THE plight of thousands of jobless and stranded overseas Filipino workers (OFWs) in the Kingdom of Saudi Arabia (KSA) is something the government must attend to immediately.
It is certainly unfortunate that many of our countrymen in the oil-rich Middle East nation, whose dollar remittances continue to prop up the economy, are without food and in dire need of medical care.
That’s why concerned government officials, particularly labor and foreign affairs authorities, must sit down posthaste with their KSA counterparts to address the problem.
Reports said the first batch of Philippine government officials would fly to Saudi Arabia tomorrow to help the beleaguered OFWs stranded in work camps across the kingdom.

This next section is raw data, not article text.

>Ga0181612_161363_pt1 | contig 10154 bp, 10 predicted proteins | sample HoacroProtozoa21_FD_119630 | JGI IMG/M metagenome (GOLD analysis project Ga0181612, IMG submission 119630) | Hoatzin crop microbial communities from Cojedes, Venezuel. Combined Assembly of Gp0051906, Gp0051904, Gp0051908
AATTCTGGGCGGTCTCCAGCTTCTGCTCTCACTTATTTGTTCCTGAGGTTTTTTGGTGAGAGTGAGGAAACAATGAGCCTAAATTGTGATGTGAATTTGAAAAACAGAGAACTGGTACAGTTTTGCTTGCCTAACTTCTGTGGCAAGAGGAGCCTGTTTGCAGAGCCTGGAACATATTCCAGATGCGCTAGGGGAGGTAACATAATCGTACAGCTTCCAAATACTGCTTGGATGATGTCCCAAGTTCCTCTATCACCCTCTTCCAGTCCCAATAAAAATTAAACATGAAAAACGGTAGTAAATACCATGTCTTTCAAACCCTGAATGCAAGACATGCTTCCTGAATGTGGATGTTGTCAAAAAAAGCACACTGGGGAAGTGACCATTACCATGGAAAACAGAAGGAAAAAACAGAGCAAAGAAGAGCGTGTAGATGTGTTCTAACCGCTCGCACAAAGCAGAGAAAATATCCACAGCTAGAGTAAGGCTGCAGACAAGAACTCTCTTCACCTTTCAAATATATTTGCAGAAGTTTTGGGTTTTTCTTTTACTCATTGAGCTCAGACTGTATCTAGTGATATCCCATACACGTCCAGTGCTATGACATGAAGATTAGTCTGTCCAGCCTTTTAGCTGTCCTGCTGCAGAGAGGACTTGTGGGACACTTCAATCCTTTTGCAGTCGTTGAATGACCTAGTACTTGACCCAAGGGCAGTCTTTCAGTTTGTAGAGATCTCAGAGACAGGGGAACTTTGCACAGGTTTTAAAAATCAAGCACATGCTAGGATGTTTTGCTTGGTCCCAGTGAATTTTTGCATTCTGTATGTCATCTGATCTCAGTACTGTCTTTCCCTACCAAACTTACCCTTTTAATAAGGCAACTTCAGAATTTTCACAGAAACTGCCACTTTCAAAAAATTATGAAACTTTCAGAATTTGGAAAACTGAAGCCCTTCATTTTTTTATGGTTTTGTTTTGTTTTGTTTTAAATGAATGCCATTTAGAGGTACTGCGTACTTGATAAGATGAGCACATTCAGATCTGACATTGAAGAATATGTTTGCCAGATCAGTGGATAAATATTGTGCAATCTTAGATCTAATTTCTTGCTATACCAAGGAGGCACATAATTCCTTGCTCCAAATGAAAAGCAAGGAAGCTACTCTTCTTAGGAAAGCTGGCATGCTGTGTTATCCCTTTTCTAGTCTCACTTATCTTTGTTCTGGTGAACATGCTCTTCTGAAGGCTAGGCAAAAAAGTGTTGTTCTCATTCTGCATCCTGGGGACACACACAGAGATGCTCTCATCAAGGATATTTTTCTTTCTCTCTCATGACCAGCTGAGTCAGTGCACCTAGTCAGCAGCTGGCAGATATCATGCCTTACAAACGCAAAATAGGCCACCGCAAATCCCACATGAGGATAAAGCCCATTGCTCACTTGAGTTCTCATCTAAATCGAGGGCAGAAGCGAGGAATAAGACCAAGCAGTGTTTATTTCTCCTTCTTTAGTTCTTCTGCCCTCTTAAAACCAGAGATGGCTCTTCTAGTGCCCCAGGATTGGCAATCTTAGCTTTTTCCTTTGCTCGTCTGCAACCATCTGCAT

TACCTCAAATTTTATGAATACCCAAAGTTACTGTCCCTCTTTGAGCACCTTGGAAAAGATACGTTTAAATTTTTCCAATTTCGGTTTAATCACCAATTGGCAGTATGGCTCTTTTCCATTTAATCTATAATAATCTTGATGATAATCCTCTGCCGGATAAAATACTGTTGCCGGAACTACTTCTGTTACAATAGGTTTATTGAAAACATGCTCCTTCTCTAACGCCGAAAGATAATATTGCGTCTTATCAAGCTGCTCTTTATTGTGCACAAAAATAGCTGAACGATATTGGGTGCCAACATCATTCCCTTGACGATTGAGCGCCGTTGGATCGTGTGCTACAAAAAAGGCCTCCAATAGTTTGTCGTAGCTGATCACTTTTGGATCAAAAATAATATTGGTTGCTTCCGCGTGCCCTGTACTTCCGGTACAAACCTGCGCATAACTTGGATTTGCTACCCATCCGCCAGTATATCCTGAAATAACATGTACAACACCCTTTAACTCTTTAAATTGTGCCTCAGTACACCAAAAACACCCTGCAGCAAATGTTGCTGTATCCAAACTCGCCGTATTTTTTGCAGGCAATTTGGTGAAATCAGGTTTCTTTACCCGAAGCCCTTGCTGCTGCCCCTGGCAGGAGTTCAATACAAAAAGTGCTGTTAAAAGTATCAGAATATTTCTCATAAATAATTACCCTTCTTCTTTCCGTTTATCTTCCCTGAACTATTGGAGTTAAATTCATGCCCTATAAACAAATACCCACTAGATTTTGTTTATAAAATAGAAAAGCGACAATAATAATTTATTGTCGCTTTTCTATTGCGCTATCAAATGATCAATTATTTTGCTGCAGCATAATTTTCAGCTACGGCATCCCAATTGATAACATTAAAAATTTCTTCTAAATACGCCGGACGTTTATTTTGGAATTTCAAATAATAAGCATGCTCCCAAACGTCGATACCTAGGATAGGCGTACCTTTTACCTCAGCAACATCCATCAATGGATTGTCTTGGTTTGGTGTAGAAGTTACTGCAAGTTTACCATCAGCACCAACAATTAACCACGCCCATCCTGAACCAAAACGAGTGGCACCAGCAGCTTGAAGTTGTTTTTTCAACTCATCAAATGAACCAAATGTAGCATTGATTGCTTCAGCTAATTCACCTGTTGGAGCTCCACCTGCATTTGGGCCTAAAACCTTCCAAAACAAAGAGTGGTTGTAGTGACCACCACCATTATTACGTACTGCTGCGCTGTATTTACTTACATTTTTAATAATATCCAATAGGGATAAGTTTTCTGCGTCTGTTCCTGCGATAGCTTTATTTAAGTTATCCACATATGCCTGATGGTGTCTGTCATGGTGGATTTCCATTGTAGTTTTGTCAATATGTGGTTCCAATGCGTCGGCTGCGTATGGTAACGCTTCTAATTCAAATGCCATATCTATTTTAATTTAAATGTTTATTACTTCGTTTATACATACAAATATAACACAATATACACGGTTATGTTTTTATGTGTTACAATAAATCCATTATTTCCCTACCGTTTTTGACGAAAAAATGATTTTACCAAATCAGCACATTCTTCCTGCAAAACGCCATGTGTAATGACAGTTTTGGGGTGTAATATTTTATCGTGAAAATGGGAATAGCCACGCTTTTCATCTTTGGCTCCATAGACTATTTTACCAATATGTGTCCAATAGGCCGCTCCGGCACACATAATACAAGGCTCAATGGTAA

“The directive of (President Rodrigo R. Duterte) is to bring all of them home as soon as possible,” according to Labor and Employment Secretary Silvestre Bello, a close ally of Malacañang.
Migrante, a Philippine-based labor rights group, placed the number of affected Filipino migrant workers at 20,000.
However, the government said the distressed Filipinos, many of them skilled workers, number only 9,000.
Reports reaching the country said stranded OFWs could not come home due to lack of exit clearances from the companies that fired them and failed to pay their wages and other benefits.
The plight of the stranded OFWs in Saudi Arabia now provides the firmest basis for the review of the country’s overseas employment program, which remains a priority of the government.
In the view of many, it’s time to discuss anew the pros and cons of exporting our skilled and unskilled workers, including medical doctors, nurses, teachers and household service workers.